Unpacking the new wave of stricter regulations on food supplement labeling and health claims: insights from scientific experts

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What are food supplements?

Food supplements are defined as "foodstuffs the purpose of which is to supplement the normal diet and which are concentrated sources of nutrients or other substances with a nutritional or physiological effect, alone or in combination [...]" (Directive 2002/46/EC of the European Parliament, transposed into French law by Decree no. 2006-352 of 20 March 2006).

Food supplements can be composed of :

  • Nutrients : Vitamins & Minerals
  • Plants or plant preparations
  • Authorized Novel Foods: "any foodstuff which has not been used to a significant extent for human consumption in the Union before 15 May 1997", regardless of the dates of accession of the Member States to the Union.
  • Other ingredients (taurine, caffeine etc.)
  • Additives

Navigating the evolving landscape of food supplement regulations

The food supplement industry has been growing rapidly in recent years, with consumers increasingly turning to these products to support their health and wellness goals. However, this growth has also attracted scrutiny from regulatory bodies, who are concerned about the safety and efficacy of these products.

In response, we are seeing a new wave of stricter regulations on food supplement labeling and health claims. These regulations aim to ensure that consumers have access to accurate and reliable information about the products they are purchasing, and that the products themselves are safe and effective.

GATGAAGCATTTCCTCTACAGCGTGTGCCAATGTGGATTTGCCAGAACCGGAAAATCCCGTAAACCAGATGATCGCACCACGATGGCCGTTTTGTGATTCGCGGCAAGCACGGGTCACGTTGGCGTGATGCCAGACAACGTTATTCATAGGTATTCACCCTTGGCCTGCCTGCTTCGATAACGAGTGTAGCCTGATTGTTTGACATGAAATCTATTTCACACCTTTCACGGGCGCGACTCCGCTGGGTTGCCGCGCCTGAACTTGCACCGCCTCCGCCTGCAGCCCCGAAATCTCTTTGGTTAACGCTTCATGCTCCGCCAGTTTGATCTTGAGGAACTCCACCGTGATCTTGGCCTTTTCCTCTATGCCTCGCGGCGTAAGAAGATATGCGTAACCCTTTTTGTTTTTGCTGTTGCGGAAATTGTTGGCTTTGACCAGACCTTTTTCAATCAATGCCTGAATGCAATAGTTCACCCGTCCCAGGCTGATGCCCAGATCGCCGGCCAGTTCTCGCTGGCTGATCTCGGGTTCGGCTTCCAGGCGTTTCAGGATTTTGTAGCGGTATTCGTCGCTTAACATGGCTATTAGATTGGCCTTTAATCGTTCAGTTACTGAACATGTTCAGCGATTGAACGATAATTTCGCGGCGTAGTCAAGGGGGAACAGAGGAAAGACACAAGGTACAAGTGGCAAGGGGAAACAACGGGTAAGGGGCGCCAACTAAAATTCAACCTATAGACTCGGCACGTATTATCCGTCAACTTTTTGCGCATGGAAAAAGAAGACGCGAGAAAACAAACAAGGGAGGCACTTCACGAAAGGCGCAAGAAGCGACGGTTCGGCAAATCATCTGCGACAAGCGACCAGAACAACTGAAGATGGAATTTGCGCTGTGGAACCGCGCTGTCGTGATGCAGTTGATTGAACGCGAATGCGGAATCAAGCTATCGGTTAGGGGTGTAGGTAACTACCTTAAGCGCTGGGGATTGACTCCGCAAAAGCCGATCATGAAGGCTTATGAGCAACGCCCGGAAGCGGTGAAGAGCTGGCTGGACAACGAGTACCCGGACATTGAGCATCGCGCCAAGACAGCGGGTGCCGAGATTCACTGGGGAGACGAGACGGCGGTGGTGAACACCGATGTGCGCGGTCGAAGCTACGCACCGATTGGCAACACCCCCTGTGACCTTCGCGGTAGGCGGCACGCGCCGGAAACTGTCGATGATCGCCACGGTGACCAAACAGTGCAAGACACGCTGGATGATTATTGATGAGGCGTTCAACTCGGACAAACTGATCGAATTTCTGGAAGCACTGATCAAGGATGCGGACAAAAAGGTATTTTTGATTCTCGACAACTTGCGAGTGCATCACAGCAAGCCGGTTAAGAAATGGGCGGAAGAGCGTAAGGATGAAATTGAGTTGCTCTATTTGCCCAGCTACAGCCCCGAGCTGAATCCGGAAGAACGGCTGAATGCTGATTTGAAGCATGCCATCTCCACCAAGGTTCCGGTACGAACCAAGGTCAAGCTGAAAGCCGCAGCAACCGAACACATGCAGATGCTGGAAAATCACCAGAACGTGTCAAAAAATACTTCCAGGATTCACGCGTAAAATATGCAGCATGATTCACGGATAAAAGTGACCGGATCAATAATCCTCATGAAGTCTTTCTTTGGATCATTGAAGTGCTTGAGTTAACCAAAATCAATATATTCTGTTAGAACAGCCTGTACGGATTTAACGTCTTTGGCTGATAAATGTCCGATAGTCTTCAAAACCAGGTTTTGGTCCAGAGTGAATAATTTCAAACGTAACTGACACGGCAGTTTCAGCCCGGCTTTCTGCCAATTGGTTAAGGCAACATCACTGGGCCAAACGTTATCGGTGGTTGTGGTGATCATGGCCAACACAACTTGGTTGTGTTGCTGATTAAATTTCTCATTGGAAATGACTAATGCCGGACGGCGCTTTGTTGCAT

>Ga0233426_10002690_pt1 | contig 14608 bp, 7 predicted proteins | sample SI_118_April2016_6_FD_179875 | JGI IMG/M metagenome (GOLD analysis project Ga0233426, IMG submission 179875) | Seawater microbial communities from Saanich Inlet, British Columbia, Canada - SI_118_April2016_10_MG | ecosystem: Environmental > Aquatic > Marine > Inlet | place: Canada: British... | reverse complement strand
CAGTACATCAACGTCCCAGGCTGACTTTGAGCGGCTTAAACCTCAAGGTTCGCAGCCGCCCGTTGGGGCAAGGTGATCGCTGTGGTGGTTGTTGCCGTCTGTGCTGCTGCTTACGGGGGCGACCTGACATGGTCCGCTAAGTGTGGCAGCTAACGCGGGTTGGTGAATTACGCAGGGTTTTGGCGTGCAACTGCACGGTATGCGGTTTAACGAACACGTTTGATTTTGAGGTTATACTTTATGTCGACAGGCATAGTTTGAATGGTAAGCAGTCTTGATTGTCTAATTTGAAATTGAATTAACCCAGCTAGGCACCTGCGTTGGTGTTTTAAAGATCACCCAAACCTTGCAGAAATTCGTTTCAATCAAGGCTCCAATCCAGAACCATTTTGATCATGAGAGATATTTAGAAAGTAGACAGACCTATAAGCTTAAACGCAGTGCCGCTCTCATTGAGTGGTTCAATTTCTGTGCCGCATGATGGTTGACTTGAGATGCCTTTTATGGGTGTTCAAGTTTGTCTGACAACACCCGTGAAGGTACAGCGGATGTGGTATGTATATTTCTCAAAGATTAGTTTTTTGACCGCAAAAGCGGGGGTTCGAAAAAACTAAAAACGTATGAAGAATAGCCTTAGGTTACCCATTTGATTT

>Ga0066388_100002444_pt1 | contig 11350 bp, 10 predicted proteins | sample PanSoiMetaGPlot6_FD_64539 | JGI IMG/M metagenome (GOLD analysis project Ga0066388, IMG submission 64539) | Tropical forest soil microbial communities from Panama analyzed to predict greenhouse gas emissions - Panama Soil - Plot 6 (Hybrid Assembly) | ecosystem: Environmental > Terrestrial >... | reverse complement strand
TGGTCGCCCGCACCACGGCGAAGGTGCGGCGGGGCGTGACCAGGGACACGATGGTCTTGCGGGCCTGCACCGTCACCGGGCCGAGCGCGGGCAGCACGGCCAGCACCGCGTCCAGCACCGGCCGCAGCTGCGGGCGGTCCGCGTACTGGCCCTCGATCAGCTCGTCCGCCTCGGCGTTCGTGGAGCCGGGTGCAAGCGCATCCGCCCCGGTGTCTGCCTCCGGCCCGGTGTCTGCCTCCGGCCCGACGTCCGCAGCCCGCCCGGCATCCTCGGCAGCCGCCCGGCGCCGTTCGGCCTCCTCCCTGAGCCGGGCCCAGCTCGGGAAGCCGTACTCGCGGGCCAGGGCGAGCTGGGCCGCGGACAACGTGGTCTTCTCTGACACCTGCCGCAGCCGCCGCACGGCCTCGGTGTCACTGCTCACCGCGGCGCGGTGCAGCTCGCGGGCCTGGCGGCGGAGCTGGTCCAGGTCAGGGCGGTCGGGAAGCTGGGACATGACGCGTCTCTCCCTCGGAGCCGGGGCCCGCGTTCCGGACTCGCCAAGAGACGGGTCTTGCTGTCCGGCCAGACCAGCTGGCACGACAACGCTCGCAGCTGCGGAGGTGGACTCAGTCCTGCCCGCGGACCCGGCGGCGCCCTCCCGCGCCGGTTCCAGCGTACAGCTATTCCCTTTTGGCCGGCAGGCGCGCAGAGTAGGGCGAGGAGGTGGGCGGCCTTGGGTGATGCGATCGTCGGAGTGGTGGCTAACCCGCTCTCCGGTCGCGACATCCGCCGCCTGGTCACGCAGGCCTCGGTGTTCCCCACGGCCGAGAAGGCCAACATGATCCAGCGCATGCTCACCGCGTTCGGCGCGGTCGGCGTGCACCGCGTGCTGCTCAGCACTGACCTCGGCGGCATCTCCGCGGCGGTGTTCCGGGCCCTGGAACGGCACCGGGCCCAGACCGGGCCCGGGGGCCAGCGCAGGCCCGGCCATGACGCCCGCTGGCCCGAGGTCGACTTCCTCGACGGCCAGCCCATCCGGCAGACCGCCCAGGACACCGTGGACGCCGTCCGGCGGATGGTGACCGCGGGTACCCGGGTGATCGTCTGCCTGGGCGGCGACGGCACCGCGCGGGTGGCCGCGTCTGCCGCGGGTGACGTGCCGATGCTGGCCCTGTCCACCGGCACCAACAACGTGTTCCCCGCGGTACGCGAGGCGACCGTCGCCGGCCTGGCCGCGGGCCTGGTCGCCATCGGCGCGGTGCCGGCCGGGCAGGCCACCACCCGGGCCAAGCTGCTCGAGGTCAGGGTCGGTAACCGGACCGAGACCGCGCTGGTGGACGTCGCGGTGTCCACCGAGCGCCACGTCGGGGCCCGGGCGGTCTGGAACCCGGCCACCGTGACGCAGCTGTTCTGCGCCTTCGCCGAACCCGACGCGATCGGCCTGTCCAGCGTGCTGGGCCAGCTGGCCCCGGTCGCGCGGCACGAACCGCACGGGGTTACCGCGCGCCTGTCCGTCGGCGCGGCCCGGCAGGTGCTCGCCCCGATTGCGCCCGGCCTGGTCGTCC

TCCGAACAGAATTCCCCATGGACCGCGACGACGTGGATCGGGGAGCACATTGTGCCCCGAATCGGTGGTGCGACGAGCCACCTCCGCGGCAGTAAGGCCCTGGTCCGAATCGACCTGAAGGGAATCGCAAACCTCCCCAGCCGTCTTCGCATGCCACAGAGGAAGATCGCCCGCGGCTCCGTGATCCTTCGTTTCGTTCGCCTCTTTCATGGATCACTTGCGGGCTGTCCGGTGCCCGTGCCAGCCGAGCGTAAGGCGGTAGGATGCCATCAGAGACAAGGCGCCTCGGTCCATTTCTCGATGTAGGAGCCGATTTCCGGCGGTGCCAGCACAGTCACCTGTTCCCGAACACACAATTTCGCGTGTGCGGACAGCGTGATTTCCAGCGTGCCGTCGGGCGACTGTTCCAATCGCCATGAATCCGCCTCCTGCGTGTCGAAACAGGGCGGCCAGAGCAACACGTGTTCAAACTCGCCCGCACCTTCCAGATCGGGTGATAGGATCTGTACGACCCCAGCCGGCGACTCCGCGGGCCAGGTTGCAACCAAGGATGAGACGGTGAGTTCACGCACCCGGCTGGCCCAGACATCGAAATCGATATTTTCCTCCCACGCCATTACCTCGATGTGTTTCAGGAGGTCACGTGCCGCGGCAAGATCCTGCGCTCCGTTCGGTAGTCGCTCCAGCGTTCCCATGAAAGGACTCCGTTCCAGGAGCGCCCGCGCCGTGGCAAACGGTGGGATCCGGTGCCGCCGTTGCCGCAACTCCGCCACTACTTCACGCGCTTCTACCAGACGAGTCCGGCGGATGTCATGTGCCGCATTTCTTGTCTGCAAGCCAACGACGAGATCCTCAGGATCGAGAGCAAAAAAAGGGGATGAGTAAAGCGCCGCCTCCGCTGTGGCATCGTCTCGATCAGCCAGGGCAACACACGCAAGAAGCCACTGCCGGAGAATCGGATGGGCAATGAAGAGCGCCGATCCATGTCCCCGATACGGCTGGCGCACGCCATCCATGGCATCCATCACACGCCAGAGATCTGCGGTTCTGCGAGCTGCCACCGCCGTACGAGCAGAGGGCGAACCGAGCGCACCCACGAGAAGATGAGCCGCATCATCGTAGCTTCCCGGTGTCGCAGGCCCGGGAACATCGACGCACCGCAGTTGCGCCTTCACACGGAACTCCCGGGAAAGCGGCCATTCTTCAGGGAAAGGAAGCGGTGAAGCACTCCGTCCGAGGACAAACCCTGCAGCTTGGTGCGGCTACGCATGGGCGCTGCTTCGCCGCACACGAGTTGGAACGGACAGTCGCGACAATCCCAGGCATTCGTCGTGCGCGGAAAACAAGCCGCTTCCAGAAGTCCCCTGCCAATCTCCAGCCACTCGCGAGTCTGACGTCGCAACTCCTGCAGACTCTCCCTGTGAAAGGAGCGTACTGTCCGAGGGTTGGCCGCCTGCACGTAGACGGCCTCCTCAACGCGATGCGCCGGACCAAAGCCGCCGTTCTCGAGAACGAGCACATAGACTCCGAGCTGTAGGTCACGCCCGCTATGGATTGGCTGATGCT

The industry has historically been under-regulated, with many products making unproven claims about their health benefits. This has led to confusion among consumers, as well as concerns about the safety of certain ingredients. The rise of e-commerce has made it easier for unscrupulous manufacturers to sell substandard or even dangerous products to consumers. This has created a need for more stringent regulations to protect consumers from harm.

So what do these new regulations entail? They vary from country to country, but generally require manufacturers to provide more detailed information about their products, including a list of ingredients, recommended dosages, and warnings for specific audiences, (e.g. pregnant/lactating women, children, people with high blood pressure...). Health claims must be backed up by scientific evidence, and products must meet certain safety standards.

Overall, the call for stricter regulations on labeling and health claims for food supplements is an important step towards ensuring the safety and efficacy of these products. By implementing more comprehensive labeling requirements and more stringent regulations on health claims, consumers can make more informed decisions about the supplements they are considering, and have greater confidence in the safety and efficacy of these products.

Regulatory obligations